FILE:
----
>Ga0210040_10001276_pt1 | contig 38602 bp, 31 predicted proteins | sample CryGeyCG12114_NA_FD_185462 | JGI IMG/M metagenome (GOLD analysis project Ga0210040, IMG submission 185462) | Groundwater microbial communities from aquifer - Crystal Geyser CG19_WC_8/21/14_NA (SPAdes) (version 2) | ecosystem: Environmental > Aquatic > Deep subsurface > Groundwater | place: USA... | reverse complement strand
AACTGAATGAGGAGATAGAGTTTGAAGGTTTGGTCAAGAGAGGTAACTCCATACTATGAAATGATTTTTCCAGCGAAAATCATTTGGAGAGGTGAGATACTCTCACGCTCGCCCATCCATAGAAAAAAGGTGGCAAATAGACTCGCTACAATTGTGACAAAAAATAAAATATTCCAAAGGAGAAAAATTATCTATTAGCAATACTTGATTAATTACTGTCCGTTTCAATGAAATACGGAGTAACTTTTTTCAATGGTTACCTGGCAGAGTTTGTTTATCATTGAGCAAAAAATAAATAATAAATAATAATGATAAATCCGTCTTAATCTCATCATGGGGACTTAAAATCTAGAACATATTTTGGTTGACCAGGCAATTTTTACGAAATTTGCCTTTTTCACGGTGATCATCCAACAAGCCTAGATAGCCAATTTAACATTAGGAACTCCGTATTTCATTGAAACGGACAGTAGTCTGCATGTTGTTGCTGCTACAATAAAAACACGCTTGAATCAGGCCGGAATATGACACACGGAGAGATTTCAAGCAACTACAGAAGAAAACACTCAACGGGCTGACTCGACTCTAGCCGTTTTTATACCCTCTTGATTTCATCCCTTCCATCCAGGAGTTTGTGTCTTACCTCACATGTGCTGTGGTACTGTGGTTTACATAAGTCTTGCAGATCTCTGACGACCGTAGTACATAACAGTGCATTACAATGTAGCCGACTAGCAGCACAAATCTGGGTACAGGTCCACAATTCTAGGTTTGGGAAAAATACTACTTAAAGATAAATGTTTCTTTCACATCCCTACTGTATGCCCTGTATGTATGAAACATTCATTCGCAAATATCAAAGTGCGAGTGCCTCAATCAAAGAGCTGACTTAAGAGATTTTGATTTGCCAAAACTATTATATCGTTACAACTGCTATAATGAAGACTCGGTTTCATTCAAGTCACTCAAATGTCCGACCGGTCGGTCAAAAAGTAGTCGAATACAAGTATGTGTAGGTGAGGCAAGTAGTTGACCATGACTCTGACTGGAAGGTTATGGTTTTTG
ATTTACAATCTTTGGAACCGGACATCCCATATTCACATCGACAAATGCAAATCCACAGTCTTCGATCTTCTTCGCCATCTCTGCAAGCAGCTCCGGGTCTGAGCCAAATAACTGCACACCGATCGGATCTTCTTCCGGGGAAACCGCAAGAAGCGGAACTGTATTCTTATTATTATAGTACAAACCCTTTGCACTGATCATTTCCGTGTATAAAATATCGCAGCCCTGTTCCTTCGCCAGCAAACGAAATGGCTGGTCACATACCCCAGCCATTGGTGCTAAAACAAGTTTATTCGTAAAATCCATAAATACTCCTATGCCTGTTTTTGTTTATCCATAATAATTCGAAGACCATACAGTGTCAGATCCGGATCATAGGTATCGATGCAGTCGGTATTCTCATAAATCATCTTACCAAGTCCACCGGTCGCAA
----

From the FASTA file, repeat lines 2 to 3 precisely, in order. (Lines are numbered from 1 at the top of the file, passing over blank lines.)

AACTGAATGAGGAGATAGAGTTTGAAGGTTTGGTCAAGAGAGGTAACTCCATACTATGAAATGATTTTTCCAGCGAAAATCATTTGGAGAGGTGAGATACTCTCACGCTCGCCCATCCATAGAAAAAAGGTGGCAAATAGACTCGCTACAATTGTGACAAAAAATAAAATATTCCAAAGGAGAAAAATTATCTATTAGCAATACTTGATTAATTACTGTCCGTTTCAATGAAATACGGAGTAACTTTTTTCAATGGTTACCTGGCAGAGTTTGTTTATCATTGAGCAAAAAATAAATAATAAATAATAATGATAAATCCGTCTTAATCTCATCATGGGGACTTAAAATCTAGAACATATTTTGGTTGACCAGGCAATTTTTACGAAATTTGCCTTTTTCACGGTGATCATCCAACAAGCCTAGATAGCCAATTTAACATTAGGAACTCCGTATTTCATTGAAACGGACAGTAGTCTGCATGTTGTTGCTGCTACAATAAAAACACGCTTGAATCAGGCCGGAATATGACACACGGAGAGATTTCAAGCAACTACAGAAGAAAACACTCAACGGGCTGACTCGACTCTAGCCGTTTTTATACCCTCTTGATTTCATCCCTTCCATCCAGGAGTTTGTGTCTTACCTCACATGTGCTGTGGTACTGTGGTTTACATAAGTCTTGCAGATCTCTGACGACCGTAGTACATAACAGTGCATTACAATGTAGCCGACTAGCAGCACAAATCTGGGTACAGGTCCACAATTCTAGGTTTGGGAAAAATACTACTTAAAGATAAATGTTTCTTTCACATCCCTACTGTATGCCCTGTATGTATGAAACATTCATTCGCAAATATCAAAGTGCGAGTGCCTCAATCAAAGAGCTGACTTAAGAGATTTTGATTTGCCAAAACTATTATATCGTTACAACTGCTATAATGAAGACTCGGTTTCATTCAAGTCACTCAAATGTCCGACCGGTCGGTCAAAAAGTAGTCGAATACAAGTATGTGTAGGTGAGGCAAGTAGTTGACCATGACTCTGACTGGAAGGTTATGGTTTTTG
ATTTACAATCTTTGGAACCGGACATCCCATATTCACATCGACAAATGCAAATCCACAGTCTTCGATCTTCTTCGCCATCTCTGCAAGCAGCTCCGGGTCTGAGCCAAATAACTGCACACCGATCGGATCTTCTTCCGGGGAAACCGCAAGAAGCGGAACTGTATTCTTATTATTATAGTACAAACCCTTTGCACTGATCATTTCCGTGTATAAAATATCGCAGCCCTGTTCCTTCGCCAGCAAACGAAATGGCTGGTCACATACCCCAGCCATTGGTGCTAAAACAAGTTTATTCGTAAAATCCATAAATACTCCTATGCCTGTTTTTGTTTATCCATAATAATTCGAAGACCATACAGTGTCAGATCCGGATCATAGGTATCGATGCAGTCGGTATTCTCATAAATCATCTTACCAAGTCCACCGGTCGCAA